The wreckage was located in rolling terrain about 1.5 miles west-northwest of the departure end of the runway.
The most recent weather sequence, at 1856 local, reported winds of 350 degrees at 3 knots, visibility 1 statute mile with light snow and mist, a broken cloud layer at 700 feet, 1,500 foot overcast, temperature and dew point of minus 1 degree Celsius, altimeter 30.04 inches Mercury, and tower reporting visibility of two miles.
Contract tower personnel at Pendleton air traffic control tower stated that the pilot called for an IFR clearance at 1848, taxi clearance at 1849, and called ready for departure at 1851. The controller logged the departure as 1855 from runway 29, IFR to Eugene.
WRECKAGE AND IMPACT INFORMATION
The wreckage was located in an open field at N45 degrees 42.85 minutes, W118 degrees 52.66 minutes, approximately 8,150 feet from the departure end of runway 29, and slightly to the right of the extended centerline. At the time of inspection by investigators, the surface was muddy, with several inches of snow. The wreckage was oriented on a heading of 175 degrees on the centerline of the fuselage, from tail to nose. A ground impact scar, of about 40 feet overall length, and oriented on a heading of 016 degrees toward the main wreckage, was observed. The right-hand wing tip was located next to the ground scar, furthest from the main wreckage. The inboard section of the right wing, followed by the outboard section of the right wing, were located between the main wreckage and the ground impact scar. The right landing gear was found retracted in the wheel well, and the right flap was up.
The cockpit area, forward of the trailing edge of the wing, was consumed by fire, and it was still smoldering at the time of the onsite investigation. The tailcone, aft of the cabin area, exhibited extensive wrinkling. The empennage surfaces were intact; the elevator was resting in the down position, and the rudder was neutral. Control continuity of the rudder and elevator was established to the aft portion of the cabin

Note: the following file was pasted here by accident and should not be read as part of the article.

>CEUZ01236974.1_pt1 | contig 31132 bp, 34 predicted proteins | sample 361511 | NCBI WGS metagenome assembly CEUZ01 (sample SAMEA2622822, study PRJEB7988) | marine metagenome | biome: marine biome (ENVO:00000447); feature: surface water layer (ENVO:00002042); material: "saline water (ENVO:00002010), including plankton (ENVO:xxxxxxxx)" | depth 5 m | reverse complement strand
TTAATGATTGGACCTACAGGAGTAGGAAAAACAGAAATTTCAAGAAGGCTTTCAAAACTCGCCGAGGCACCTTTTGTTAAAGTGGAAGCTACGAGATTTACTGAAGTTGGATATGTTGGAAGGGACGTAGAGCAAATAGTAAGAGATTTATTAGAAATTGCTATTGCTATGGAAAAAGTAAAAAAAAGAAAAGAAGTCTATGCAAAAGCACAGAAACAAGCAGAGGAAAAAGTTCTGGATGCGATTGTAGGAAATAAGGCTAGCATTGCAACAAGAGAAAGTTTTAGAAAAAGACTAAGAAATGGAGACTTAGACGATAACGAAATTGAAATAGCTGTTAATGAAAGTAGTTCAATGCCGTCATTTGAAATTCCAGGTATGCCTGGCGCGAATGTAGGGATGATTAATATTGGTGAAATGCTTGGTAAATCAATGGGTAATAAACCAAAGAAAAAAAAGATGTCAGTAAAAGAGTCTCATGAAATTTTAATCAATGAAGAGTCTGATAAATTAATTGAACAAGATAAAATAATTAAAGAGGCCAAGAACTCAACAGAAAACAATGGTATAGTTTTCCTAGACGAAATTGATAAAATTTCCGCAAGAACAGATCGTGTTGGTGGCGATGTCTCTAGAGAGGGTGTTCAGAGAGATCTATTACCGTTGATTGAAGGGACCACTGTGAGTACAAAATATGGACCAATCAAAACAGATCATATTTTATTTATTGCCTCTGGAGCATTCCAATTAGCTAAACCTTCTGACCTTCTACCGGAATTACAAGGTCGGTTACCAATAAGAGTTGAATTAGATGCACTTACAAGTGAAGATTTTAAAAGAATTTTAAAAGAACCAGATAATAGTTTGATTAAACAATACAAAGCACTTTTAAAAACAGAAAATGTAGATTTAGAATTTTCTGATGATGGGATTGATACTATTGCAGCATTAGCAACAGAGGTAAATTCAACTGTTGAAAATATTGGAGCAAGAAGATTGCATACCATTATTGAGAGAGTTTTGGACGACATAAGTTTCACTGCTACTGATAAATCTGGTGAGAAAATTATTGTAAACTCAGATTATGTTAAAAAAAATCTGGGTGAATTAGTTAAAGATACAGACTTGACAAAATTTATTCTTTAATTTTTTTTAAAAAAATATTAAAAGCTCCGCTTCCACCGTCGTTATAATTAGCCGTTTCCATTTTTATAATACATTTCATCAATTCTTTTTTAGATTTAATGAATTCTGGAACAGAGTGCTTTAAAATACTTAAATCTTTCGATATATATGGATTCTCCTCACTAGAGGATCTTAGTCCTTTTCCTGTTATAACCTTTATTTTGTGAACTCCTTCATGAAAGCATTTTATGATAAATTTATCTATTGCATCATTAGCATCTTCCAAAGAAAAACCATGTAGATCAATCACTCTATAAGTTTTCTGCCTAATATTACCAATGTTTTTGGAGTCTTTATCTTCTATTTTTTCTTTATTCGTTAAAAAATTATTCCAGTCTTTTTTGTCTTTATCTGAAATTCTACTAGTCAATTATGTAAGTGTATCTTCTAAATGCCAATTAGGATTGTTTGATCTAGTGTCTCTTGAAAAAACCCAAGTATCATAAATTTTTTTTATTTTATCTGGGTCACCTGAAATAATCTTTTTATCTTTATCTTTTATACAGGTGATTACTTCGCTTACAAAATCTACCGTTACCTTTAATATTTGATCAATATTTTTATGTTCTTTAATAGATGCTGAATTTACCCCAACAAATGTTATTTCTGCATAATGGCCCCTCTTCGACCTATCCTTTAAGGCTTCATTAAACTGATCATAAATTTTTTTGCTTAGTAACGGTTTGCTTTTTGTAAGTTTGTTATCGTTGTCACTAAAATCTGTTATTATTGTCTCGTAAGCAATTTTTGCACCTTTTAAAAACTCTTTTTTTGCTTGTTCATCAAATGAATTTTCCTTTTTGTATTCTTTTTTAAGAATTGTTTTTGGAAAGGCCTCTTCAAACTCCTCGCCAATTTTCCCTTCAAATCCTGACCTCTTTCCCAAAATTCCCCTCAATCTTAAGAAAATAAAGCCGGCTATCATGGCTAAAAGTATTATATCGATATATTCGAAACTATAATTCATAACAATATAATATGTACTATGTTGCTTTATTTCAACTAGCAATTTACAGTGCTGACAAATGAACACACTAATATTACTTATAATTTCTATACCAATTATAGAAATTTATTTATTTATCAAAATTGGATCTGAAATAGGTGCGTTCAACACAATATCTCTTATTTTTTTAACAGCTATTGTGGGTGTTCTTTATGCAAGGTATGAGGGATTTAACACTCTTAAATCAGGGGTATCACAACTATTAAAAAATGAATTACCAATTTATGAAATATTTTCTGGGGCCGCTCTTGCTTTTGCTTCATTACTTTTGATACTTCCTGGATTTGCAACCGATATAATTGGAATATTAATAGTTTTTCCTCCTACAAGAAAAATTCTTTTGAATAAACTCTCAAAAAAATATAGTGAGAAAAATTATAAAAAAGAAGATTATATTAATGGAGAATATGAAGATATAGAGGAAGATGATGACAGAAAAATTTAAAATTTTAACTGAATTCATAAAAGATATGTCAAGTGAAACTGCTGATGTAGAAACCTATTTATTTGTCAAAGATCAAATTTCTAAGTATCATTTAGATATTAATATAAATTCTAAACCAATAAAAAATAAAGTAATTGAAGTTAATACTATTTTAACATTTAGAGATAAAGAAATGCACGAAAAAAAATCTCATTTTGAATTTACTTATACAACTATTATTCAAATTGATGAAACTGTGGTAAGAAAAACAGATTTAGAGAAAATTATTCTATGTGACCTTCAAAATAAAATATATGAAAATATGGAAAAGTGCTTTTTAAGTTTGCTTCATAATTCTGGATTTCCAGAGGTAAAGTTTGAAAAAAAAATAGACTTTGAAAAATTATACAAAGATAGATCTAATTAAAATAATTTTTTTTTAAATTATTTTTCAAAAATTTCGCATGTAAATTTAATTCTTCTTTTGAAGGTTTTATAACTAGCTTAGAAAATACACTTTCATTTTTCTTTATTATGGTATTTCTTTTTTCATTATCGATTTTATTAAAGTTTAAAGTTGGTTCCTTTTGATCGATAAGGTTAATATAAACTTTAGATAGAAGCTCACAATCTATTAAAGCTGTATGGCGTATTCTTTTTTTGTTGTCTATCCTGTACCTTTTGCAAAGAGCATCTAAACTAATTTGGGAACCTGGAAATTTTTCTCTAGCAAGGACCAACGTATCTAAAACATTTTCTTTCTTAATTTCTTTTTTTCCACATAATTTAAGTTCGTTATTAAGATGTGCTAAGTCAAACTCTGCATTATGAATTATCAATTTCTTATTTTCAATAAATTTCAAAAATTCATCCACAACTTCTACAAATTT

The vacuum pump was disassembled; its rotor was fractured, its vanes were intact. The coupling was consumed by fire.
One blade of the two-bladed propeller was exposed; the other was embedded in the surface. The exposed blade exhibited leading edge gouges and scratches running diagonally across the face. The blade was bent aft in a gentle arc.
MEDICAL AND PATHOLOGICAL INFORMATION
SallyAnn G. Clausen, M.D., conducted the post-mortem examination of the pilot at the facilities of Burns Mortuary, 336 SW Dorion, Pendleton, Oregon, on Jan 24, 2000. The FAA's Toxicology Accident and Research Laboratory, Oklahoma City, Oklahoma conducted toxicological evaluation of samples from the pilot. The findings were reported as negative (refer to attached TOX report).
TESTS AND RESEARCH
The engine was disassembled and inspected at the facilities of Teledyne Continental, Mobile, Alabama, on August 23, 2000. There was no evidence of pre-impact malfunction noted during the examination.
The wreckage, except for the engine, was released to the insurance adjuster, as owner's representative, on March 9, 2000. The engine was released to the insurance adjuster on August 29, 2000 (refer to attached NTSB Form 6120.15).